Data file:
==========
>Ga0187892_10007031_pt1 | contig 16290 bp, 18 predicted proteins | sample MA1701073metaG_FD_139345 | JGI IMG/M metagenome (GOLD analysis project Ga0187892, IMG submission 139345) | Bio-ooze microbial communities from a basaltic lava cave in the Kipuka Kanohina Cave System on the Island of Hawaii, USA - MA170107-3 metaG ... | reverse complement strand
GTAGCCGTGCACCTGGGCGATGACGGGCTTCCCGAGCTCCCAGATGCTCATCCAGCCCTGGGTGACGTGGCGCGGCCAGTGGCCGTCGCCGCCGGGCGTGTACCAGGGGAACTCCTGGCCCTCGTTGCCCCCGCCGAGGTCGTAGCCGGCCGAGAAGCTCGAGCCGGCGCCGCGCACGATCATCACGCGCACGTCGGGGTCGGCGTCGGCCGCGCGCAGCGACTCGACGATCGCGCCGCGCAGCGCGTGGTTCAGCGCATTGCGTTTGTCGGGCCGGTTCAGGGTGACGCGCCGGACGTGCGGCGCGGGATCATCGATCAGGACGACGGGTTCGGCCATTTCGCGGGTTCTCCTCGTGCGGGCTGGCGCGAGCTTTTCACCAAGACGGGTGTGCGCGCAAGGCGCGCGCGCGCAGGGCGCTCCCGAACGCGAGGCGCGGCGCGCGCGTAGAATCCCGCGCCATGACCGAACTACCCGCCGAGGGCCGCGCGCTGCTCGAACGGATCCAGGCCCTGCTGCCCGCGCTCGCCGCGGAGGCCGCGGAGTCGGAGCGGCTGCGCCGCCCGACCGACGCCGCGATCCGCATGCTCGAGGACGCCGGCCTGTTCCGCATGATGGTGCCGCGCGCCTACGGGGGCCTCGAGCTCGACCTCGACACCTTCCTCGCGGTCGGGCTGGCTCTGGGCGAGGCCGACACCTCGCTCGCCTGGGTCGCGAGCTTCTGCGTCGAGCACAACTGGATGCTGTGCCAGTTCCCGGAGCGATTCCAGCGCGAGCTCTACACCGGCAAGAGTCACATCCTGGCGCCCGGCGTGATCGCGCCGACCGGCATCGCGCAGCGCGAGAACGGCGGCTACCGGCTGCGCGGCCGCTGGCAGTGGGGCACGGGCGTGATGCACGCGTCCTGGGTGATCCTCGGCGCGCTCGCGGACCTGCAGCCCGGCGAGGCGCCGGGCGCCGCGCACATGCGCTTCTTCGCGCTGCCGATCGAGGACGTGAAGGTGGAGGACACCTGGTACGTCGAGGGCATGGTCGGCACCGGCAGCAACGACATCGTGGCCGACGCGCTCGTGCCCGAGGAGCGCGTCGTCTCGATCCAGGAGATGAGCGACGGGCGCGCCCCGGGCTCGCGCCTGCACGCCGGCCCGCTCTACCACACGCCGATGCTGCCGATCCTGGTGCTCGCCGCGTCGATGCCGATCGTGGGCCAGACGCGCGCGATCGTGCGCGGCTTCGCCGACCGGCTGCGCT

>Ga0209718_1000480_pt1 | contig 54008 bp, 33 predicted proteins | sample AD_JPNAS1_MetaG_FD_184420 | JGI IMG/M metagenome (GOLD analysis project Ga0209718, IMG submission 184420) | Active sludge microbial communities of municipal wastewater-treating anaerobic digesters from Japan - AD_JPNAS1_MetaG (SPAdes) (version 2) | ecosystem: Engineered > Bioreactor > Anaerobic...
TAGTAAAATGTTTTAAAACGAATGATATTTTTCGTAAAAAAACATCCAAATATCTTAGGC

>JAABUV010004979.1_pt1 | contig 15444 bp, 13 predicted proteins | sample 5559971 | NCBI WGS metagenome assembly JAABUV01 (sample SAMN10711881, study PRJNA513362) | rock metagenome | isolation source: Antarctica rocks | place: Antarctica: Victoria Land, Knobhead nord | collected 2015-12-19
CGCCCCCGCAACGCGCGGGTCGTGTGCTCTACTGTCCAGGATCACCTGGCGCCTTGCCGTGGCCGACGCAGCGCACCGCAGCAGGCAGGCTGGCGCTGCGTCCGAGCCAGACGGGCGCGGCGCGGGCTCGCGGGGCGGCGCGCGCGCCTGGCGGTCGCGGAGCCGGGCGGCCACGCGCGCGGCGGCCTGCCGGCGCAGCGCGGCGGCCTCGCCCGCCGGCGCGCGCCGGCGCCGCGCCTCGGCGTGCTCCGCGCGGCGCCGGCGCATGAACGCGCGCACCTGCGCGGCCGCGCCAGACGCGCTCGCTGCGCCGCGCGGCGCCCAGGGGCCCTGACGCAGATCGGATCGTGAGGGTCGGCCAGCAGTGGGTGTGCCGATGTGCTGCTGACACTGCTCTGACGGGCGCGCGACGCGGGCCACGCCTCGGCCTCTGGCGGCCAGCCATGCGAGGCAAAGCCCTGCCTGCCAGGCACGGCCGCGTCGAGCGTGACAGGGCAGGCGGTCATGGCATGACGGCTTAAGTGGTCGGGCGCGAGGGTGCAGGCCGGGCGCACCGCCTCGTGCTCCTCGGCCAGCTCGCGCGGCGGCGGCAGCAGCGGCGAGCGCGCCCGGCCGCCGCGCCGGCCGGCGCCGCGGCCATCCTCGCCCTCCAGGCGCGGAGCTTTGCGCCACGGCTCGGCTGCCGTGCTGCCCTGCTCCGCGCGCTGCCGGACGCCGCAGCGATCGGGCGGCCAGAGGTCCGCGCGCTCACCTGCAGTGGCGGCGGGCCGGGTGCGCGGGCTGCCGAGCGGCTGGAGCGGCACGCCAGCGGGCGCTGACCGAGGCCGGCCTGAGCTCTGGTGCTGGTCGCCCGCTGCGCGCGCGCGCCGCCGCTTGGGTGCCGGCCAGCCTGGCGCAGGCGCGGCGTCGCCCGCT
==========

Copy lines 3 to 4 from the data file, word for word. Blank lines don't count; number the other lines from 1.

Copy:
>Ga0209718_1000480_pt1 | contig 54008 bp, 33 predicted proteins | sample AD_JPNAS1_MetaG_FD_184420 | JGI IMG/M metagenome (GOLD analysis project Ga0209718, IMG submission 184420) | Active sludge microbial communities of municipal wastewater-treating anaerobic digesters from Japan - AD_JPNAS1_MetaG (SPAdes) (version 2) | ecosystem: Engineered > Bioreactor > Anaerobic...
TAGTAAAATGTTTTAAAACGAATGATATTTTTCGTAAAAAAACATCCAAATATCTTAGGC